Here are some tips that I have found to be helpful as a leader of talented technology teams.

    1. Serve others – not yourself. Search for ways to make your team successful by removing roadblocks, obtaining necessary resources and supporting innovative ideas. Leaders shine in the reflected light of their team’s success. Significant contributions should be shared – identifying the contributor(s) by name when appropriate. This should go without saying, but in case a new manager is reading this, leaders NEVER take credit for a team member’s contribution.

    2. Make work fun by getting to know everyone on your team. When you really know your team members, you can not only help them be more successful at work, but also make the workplace more enjoyable for everyone. What are their hobbies? What do they like doing with their family? What are some challenges that may impact a “normal” work schedule (e.g. handicapped child)?

    3. Establish communication lines between teams. As a leader, you will have visibility into other teams that your team members will not. Look for opportunities to build relationships between teams that will help both to be successful. Examples include connecting developers with the operations team, or connecting developers with the security team. I encourage my technologists to spend time listening to calls at the Service Desk. They always come away with a renewed appreciation of the Service Desk agents – and they bring back a whole list of changes that they personally can make to minimize support calls for their products.

    4. When the inevitable mistakes happen, turn them into learning experiences. OK, the system crashed and was down for 20 minutes during peak hours. That is really bad. Instead of finding someone to blame, help the team learn from the mistake by encouraging open communication and conducting formal root cause analysis. Once the root causes are identified (there are almost always more than one), then implement changes in technology or processes to ensure that mistake can’t happen again. As a leader, be prepared to take the heavy flack that could be demoralizing to a less seasoned team member. Remember that a team member that makes a really big, yet honest mistake will have valuable knowledge about how not to repeat something like that again. Don’t let them go!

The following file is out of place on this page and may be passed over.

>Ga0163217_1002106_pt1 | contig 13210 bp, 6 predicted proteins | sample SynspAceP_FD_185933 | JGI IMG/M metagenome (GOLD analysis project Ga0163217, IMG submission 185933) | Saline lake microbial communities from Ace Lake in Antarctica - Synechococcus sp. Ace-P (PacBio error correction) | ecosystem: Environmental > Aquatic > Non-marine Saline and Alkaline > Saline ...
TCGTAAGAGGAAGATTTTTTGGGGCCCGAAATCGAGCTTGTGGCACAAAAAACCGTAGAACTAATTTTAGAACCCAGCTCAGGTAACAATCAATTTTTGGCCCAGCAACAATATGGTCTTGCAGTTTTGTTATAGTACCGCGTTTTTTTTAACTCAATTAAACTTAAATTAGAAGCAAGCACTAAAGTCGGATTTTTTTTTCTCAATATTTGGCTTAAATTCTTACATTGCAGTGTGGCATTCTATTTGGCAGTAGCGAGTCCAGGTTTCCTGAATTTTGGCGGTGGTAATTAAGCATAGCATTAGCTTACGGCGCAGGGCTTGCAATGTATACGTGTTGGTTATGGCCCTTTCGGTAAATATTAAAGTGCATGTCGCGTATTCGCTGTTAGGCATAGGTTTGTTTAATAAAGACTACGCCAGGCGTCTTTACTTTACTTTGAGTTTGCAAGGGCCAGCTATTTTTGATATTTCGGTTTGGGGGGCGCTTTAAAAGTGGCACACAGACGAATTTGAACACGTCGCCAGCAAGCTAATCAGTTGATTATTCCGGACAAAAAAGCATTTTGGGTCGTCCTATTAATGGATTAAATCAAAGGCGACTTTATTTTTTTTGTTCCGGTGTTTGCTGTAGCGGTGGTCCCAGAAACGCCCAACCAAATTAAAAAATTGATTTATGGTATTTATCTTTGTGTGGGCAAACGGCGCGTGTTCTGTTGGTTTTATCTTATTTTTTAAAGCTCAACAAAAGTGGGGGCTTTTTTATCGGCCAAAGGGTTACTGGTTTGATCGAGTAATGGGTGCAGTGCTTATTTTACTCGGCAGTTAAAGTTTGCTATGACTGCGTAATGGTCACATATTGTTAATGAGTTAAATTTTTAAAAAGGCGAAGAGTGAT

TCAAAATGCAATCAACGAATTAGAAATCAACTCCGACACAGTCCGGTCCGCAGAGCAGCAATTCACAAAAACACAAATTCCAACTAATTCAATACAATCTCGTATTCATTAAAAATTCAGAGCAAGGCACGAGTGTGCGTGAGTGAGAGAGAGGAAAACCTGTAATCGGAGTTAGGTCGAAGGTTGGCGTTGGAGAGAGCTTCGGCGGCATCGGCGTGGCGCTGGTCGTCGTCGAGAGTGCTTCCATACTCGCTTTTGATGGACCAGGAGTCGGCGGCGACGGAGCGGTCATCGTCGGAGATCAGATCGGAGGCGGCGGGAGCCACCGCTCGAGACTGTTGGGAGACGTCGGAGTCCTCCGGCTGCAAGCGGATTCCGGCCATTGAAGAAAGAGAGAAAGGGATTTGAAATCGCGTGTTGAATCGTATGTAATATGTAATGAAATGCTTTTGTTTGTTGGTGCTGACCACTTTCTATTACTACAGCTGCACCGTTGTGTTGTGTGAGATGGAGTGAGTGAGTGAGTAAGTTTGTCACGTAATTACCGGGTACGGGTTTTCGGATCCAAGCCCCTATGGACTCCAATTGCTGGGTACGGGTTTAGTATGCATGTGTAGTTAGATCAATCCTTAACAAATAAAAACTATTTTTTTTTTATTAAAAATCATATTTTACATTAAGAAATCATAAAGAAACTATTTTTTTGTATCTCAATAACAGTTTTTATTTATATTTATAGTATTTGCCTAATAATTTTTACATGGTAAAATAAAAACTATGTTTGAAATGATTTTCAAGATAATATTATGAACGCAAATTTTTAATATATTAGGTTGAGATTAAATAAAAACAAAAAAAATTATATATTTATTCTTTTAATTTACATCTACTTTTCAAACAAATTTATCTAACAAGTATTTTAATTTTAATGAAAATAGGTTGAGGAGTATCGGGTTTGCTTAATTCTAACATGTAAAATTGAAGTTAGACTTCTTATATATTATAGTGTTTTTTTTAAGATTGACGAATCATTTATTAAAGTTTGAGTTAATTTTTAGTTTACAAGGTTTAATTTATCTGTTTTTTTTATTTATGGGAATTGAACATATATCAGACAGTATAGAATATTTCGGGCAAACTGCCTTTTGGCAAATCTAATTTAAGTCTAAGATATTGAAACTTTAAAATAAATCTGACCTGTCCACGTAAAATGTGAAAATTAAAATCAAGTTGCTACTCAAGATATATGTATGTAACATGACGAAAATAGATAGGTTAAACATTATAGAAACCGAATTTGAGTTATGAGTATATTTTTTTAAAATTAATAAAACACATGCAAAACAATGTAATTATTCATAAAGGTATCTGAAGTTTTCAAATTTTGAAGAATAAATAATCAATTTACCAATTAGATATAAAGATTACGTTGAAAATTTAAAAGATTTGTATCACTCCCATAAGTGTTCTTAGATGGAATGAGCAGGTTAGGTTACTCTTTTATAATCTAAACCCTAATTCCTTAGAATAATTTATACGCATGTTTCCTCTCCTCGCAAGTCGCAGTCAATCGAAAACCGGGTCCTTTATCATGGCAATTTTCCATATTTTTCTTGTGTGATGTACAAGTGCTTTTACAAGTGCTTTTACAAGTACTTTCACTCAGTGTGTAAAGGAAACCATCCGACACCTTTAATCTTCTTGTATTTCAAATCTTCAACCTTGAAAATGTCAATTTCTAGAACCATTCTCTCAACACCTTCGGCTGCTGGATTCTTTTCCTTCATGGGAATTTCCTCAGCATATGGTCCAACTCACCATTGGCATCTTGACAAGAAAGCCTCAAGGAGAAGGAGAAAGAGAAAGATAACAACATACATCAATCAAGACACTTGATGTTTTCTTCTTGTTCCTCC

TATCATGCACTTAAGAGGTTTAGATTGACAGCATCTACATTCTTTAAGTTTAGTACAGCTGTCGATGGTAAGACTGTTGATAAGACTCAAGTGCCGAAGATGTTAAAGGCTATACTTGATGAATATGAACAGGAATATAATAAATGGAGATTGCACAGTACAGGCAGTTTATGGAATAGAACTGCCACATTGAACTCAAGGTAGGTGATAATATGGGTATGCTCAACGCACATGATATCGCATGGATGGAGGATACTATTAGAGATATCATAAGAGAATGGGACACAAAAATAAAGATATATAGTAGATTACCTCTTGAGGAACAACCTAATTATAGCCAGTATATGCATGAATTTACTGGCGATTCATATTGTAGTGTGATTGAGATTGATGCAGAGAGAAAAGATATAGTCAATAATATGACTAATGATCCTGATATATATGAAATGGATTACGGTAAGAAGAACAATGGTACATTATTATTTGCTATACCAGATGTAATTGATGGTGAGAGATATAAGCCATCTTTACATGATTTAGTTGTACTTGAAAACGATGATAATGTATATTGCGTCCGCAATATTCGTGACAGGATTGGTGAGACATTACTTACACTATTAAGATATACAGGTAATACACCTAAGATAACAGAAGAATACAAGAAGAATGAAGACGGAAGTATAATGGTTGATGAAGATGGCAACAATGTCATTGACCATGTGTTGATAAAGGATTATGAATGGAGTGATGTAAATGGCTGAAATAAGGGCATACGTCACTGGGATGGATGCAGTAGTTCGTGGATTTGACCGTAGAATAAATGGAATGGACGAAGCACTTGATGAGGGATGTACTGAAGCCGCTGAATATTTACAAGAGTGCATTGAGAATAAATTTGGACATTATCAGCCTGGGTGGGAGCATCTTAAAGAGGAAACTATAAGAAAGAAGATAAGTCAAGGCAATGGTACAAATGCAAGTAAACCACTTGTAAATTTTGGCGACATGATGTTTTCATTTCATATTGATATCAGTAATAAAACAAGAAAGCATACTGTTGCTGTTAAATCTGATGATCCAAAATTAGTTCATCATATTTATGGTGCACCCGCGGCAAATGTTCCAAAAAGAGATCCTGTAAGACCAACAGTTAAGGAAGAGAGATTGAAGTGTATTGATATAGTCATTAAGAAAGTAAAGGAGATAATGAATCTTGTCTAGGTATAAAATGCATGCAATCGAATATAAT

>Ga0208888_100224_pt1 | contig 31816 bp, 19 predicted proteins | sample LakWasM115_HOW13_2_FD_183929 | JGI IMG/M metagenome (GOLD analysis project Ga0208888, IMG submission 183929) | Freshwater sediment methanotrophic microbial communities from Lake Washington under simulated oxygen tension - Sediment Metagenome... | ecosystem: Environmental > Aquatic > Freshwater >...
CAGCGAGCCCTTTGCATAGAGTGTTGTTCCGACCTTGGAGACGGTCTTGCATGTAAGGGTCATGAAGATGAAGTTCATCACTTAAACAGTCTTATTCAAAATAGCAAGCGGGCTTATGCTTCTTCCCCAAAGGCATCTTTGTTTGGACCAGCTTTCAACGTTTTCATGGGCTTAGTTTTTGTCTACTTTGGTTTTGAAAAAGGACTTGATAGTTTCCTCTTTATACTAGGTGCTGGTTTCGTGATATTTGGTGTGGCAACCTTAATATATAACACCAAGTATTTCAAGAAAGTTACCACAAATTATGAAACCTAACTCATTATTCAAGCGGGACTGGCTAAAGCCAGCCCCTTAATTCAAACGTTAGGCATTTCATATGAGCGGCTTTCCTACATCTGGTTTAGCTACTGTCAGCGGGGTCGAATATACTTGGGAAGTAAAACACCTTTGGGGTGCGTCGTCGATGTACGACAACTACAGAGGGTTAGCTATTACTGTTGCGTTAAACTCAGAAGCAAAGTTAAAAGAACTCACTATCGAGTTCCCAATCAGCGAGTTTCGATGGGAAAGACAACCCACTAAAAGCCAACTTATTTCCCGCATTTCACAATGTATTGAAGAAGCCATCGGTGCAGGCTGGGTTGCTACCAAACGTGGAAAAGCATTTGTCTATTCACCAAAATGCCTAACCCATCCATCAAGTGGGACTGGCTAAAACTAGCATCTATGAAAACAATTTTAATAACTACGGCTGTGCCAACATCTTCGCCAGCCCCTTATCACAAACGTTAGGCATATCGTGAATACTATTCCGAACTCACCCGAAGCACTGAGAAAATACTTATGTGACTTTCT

5. Help the worst team member succeed. You know the guy that is always picked last for teams. He has a reputation for not producing or for not being a team player. What is the reason? Perhaps he needs technical training. Perhaps he needs soft skills coaching. Perhaps he is in a job he hates and would rather be somewhere else. We had a project manager that was doing the work, but was not really shining and was frankly grumpy. We learned that he really wanted to be a network engineer, but had never had the opportunity to learn the basic skills to get in the door. We created a mentoring relationship and gave him 20 hours a week to sit with the engineers and learn. He is now a stellar employee and one of our experts in wireless networking – and he loves his job.

    Hopefully these tips will help others who are experiencing the shift from technologist to a manager/leader.

    – Brad